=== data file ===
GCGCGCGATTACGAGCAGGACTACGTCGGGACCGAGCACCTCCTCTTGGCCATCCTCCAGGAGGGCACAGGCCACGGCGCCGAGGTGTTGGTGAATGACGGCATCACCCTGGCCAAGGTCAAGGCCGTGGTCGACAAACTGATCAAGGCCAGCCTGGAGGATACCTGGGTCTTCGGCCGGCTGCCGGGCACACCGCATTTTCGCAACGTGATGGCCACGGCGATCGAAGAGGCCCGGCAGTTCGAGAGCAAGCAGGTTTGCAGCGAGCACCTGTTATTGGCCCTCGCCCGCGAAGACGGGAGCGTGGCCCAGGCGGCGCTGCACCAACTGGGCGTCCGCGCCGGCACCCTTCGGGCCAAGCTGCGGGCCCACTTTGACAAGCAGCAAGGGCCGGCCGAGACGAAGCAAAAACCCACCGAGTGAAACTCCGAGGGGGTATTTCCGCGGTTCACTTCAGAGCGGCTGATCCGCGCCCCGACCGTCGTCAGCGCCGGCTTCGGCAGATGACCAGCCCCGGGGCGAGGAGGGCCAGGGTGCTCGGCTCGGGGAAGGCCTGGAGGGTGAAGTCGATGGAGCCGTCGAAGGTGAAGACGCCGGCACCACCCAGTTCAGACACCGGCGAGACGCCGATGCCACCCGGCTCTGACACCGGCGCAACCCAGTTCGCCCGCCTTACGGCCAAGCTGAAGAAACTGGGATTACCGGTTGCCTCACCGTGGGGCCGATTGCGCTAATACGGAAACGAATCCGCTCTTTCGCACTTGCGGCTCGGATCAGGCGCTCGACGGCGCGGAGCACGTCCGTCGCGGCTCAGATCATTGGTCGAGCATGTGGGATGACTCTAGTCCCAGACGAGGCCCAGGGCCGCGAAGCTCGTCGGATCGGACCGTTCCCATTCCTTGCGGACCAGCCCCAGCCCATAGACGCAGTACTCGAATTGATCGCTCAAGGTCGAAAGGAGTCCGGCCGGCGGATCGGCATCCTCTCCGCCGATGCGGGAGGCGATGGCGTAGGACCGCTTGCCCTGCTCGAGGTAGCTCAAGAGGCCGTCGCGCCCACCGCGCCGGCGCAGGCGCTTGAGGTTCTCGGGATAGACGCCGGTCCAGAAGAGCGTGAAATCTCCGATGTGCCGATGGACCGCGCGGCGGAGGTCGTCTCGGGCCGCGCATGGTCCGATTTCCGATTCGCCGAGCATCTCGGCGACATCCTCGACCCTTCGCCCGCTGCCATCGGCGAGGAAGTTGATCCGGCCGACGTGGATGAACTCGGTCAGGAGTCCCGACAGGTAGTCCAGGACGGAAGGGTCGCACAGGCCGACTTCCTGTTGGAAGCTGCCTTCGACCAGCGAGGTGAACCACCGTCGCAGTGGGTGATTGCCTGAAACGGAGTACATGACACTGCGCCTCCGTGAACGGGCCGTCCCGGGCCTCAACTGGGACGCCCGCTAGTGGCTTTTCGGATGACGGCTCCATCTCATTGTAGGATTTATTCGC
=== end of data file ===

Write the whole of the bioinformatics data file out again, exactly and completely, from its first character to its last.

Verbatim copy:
GCGCGCGATTACGAGCAGGACTACGTCGGGACCGAGCACCTCCTCTTGGCCATCCTCCAGGAGGGCACAGGCCACGGCGCCGAGGTGTTGGTGAATGACGGCATCACCCTGGCCAAGGTCAAGGCCGTGGTCGACAAACTGATCAAGGCCAGCCTGGAGGATACCTGGGTCTTCGGCCGGCTGCCGGGCACACCGCATTTTCGCAACGTGATGGCCACGGCGATCGAAGAGGCCCGGCAGTTCGAGAGCAAGCAGGTTTGCAGCGAGCACCTGTTATTGGCCCTCGCCCGCGAAGACGGGAGCGTGGCCCAGGCGGCGCTGCACCAACTGGGCGTCCGCGCCGGCACCCTTCGGGCCAAGCTGCGGGCCCACTTTGACAAGCAGCAAGGGCCGGCCGAGACGAAGCAAAAACCCACCGAGTGAAACTCCGAGGGGGTATTTCCGCGGTTCACTTCAGAGCGGCTGATCCGCGCCCCGACCGTCGTCAGCGCCGGCTTCGGCAGATGACCAGCCCCGGGGCGAGGAGGGCCAGGGTGCTCGGCTCGGGGAAGGCCTGGAGGGTGAAGTCGATGGAGCCGTCGAAGGTGAAGACGCCGGCACCACCCAGTTCAGACACCGGCGAGACGCCGATGCCACCCGGCTCTGACACCGGCGCAACCCAGTTCGCCCGCCTTACGGCCAAGCTGAAGAAACTGGGATTACCGGTTGCCTCACCGTGGGGCCGATTGCGCTAATACGGAAACGAATCCGCTCTTTCGCACTTGCGGCTCGGATCAGGCGCTCGACGGCGCGGAGCACGTCCGTCGCGGCTCAGATCATTGGTCGAGCATGTGGGATGACTCTAGTCCCAGACGAGGCCCAGGGCCGCGAAGCTCGTCGGATCGGACCGTTCCCATTCCTTGCGGACCAGCCCCAGCCCATAGACGCAGTACTCGAATTGATCGCTCAAGGTCGAAAGGAGTCCGGCCGGCGGATCGGCATCCTCTCCGCCGATGCGGGAGGCGATGGCGTAGGACCGCTTGCCCTGCTCGAGGTAGCTCAAGAGGCCGTCGCGCCCACCGCGCCGGCGCAGGCGCTTGAGGTTCTCGGGATAGACGCCGGTCCAGAAGAGCGTGAAATCTCCGATGTGCCGATGGACCGCGCGGCGGAGGTCGTCTCGGGCCGCGCATGGTCCGATTTCCGATTCGCCGAGCATCTCGGCGACATCCTCGACCCTTCGCCCGCTGCCATCGGCGAGGAAGTTGATCCGGCCGACGTGGATGAACTCGGTCAGGAGTCCCGACAGGTAGTCCAGGACGGAAGGGTCGCACAGGCCGACTTCCTGTTGGAAGCTGCCTTCGACCAGCGAGGTGAACCACCGTCGCAGTGGGTGATTGCCTGAAACGGAGTACATGACACTGCGCCTCCGTGAACGGGCCGTCCCGGGCCTCAACTGGGACGCCCGCTAGTGGCTTTTCGGATGACGGCTCCATCTCATTGTAGGATTTATTCGC